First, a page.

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How Could The Inflation Reduction Act Impact College Students?

Over the last few years, and particularly in 2022, inflation has increased the cost of living across the United States. Whether it’s your gas bill, clothing costs, or your weekly grocery bill, it’s likely that you’ve felt the strain that inflation has put on day-to-day living. 

Gen Z has been especially impacted by inflation. With some of Gen Z still being in college and some recently graduated, they aren't making the same money that older generations may be. They also can't really afford to own their own homes, opting instead to rent with roommates. Not to mention, even figuring out how to have a night out and have fun can literally break the bank now. 

The Inflation Reduction Act, which was passed by the Senate on August 7 with a 51-50 vote, is intended to reduce inflation by “lowering energy and health care costs for families and by helping to bring down the deficit.” The House is expected to vote on the bill on August 12 and, if it passes the House vote, will go to President Biden’s desk to sign into law. Here's what you need to know about this bill, and what impact — if any — it could have on Gen Z.

How is the Inflation Reduction Act going to reduce inflation?

The bill has a few main points, which some experts say won’t tackle inflation for at least a couple of years. Shai Akabas, the director of economic policy at the Bipartisan Policy Center, told NPR that by reducing the federal deficit, promoting the production of certain goods, and limiting price growth of select prescription drugs for Medicare patients, they intend for this bill to lower inflation. However, Akabas did add that it’s not likely to see a huge impact right away.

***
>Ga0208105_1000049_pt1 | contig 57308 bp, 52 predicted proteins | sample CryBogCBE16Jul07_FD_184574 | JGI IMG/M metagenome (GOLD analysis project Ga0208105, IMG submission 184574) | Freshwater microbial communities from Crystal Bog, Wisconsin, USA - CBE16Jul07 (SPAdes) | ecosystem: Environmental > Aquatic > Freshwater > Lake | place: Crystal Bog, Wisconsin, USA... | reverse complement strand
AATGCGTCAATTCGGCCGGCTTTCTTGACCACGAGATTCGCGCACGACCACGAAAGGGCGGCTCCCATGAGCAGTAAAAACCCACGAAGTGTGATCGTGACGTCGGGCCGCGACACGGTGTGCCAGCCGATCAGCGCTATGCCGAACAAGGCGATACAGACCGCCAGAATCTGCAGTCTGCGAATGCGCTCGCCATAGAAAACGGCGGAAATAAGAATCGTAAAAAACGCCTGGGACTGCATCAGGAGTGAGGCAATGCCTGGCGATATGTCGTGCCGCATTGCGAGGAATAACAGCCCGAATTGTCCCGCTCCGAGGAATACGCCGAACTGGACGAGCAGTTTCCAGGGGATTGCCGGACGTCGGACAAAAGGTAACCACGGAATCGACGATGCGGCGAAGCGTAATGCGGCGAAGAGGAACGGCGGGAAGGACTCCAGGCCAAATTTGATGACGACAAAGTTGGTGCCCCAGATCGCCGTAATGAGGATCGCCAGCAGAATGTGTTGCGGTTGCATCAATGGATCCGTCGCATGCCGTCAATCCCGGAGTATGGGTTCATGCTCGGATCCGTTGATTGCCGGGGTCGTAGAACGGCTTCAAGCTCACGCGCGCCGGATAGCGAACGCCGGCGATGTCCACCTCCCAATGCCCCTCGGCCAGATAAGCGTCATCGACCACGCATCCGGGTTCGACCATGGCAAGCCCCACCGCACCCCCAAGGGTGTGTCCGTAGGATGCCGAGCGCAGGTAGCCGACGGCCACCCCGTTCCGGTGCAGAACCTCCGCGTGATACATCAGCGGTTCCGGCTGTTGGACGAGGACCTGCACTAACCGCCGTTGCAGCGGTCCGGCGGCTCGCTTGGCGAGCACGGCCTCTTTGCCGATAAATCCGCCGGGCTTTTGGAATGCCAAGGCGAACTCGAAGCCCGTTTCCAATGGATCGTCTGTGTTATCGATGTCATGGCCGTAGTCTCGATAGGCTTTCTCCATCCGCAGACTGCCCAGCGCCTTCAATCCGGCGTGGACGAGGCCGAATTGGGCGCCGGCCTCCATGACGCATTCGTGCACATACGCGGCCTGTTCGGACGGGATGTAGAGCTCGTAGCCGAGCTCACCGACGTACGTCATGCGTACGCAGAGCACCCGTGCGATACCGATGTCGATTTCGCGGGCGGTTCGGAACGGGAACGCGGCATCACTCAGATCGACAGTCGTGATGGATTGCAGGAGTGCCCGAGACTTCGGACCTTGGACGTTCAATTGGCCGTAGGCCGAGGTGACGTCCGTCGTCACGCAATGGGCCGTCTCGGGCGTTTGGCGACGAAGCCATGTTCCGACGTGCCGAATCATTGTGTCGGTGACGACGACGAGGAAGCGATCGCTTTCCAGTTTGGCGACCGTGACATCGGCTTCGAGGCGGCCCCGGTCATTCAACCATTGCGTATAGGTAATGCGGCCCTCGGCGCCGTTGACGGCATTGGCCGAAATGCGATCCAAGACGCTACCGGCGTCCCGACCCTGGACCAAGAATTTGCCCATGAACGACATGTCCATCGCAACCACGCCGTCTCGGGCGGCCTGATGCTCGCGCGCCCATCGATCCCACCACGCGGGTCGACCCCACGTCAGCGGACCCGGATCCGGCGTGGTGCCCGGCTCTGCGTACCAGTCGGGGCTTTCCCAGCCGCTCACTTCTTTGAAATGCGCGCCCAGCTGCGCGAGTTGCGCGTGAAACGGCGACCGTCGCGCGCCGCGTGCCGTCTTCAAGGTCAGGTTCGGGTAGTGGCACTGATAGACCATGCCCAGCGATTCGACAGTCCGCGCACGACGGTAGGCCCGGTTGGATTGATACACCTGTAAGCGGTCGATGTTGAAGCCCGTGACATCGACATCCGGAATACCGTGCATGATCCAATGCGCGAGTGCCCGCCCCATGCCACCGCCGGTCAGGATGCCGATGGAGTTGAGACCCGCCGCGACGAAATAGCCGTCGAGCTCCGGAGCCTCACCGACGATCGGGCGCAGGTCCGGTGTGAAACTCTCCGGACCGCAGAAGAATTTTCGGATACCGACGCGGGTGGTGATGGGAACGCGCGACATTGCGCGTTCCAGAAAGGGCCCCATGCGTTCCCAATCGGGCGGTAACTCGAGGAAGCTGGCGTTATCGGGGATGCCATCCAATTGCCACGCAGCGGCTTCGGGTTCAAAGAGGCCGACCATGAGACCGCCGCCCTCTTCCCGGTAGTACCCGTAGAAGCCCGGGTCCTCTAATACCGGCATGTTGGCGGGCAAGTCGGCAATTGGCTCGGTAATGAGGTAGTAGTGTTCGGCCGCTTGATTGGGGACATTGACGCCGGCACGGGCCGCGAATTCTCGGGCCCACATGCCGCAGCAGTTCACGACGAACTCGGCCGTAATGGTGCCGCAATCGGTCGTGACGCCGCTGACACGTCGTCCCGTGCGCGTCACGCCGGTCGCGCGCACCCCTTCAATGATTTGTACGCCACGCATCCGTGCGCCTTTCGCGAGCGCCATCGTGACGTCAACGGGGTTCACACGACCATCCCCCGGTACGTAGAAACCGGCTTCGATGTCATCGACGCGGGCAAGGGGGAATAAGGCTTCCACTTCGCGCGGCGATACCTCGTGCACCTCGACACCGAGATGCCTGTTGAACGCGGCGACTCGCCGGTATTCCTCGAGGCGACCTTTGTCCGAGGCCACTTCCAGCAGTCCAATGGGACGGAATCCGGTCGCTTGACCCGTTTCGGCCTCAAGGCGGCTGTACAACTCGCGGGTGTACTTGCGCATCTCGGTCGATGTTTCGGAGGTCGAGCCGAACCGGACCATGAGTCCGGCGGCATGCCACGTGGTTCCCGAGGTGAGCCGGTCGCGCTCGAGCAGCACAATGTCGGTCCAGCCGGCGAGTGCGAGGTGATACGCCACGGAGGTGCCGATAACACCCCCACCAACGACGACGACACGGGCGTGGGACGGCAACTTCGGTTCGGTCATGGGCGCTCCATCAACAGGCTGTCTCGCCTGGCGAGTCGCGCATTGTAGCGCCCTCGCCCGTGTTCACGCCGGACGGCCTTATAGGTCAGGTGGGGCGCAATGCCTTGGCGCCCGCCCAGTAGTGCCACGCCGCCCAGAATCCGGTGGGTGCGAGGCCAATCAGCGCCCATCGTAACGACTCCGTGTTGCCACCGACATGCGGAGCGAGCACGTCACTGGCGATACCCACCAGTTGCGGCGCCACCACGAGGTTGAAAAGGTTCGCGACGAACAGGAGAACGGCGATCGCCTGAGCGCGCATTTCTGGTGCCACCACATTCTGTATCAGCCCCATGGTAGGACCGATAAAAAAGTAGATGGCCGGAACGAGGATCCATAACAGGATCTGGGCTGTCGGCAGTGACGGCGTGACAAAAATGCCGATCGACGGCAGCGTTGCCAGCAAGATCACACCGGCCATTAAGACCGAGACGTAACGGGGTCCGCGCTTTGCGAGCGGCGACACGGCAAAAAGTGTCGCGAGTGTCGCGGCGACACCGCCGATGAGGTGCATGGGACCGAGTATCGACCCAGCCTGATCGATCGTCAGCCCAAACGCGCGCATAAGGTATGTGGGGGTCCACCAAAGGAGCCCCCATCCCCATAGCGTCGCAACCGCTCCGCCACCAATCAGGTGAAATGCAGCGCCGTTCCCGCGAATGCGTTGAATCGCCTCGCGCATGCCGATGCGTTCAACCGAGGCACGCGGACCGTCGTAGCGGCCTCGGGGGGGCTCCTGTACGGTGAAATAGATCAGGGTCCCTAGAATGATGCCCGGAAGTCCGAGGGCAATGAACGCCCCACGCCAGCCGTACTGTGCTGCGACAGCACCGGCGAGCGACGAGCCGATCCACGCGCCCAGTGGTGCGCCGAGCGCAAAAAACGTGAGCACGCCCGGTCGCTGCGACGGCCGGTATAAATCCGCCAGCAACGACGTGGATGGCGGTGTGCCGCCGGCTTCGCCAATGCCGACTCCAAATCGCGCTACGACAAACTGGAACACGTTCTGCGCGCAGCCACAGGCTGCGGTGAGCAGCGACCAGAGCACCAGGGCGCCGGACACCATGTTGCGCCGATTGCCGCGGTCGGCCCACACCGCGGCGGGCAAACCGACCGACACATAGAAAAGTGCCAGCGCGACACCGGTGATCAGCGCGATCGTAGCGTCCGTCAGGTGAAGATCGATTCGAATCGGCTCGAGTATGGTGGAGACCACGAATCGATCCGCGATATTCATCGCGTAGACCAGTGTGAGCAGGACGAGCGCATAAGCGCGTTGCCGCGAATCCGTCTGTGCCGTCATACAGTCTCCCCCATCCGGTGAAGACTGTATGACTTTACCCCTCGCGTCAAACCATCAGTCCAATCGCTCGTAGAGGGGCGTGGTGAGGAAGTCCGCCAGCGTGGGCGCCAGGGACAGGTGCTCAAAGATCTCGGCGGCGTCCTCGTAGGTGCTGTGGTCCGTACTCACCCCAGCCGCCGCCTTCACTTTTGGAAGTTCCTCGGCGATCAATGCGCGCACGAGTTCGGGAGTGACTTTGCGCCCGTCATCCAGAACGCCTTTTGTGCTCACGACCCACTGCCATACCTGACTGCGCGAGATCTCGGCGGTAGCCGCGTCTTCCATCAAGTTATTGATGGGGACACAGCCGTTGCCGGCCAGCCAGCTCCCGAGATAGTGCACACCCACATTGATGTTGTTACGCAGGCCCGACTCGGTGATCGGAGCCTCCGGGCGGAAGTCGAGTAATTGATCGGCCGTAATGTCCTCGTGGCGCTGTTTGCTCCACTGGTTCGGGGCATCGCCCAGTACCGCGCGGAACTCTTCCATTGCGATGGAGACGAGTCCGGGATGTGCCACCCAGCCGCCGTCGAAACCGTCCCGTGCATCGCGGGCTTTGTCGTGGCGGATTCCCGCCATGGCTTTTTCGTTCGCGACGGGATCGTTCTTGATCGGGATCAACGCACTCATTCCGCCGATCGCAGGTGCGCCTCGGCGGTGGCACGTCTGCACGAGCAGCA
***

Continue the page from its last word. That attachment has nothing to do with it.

The bill also includes $430 billion to tackle climate change and invest in clean energy technologies, as well as lower costs for health insurance. It intends to make sure larger corporations are paying their fair share of taxes, and even offer tax credits for individuals who switch to cleaner energy sources. 

But what does this mean for Gen Z college students? 

Though many consumers are feeling the brunt of rising inflation, Gen Z, and particularly recent college grads, are having to face the same costs as their older peers with less to back them up. Picture this: You’re a recent college grad with about $28,950 in student loan debt (the national average) and are being told to make a budget and everything will be fine (it may not be fine, but it is still helpful!). Meanwhile, inflation is at an all-time high (the Consumer Price Index increased 8.5% in June), the cost of living is going up, and starting wages are still below what you need to survive. So any attempt to tackle inflation is a good move, even if it could take a while to go into effect. 

Not to mention, Gen Z has been trying to fight climate change and get presidential administrations to pay attention for literally years. So, knowing that this bill has intentions to “lower greenhouse gas emissions by 40 percent from 2005 levels by 2030” could be a step in the right direction — though the bill does have some critics, with environmentalists claiming that it doesn't do enough to stop the production of fossil fuels.

Either way, if the Inflation Reduction Act does pass in the House, it could take years for us to see its larger impacts.

Katie is a Contributing Writer for Her Campus and works retail to pay the bills. She loves all things creative but has a specific love for writing and photography. She hopes to one day find the inspiration to write a book but, in the meantime, likes to write about life after college, traveling, entertainment, and the people who create things (and what they create).
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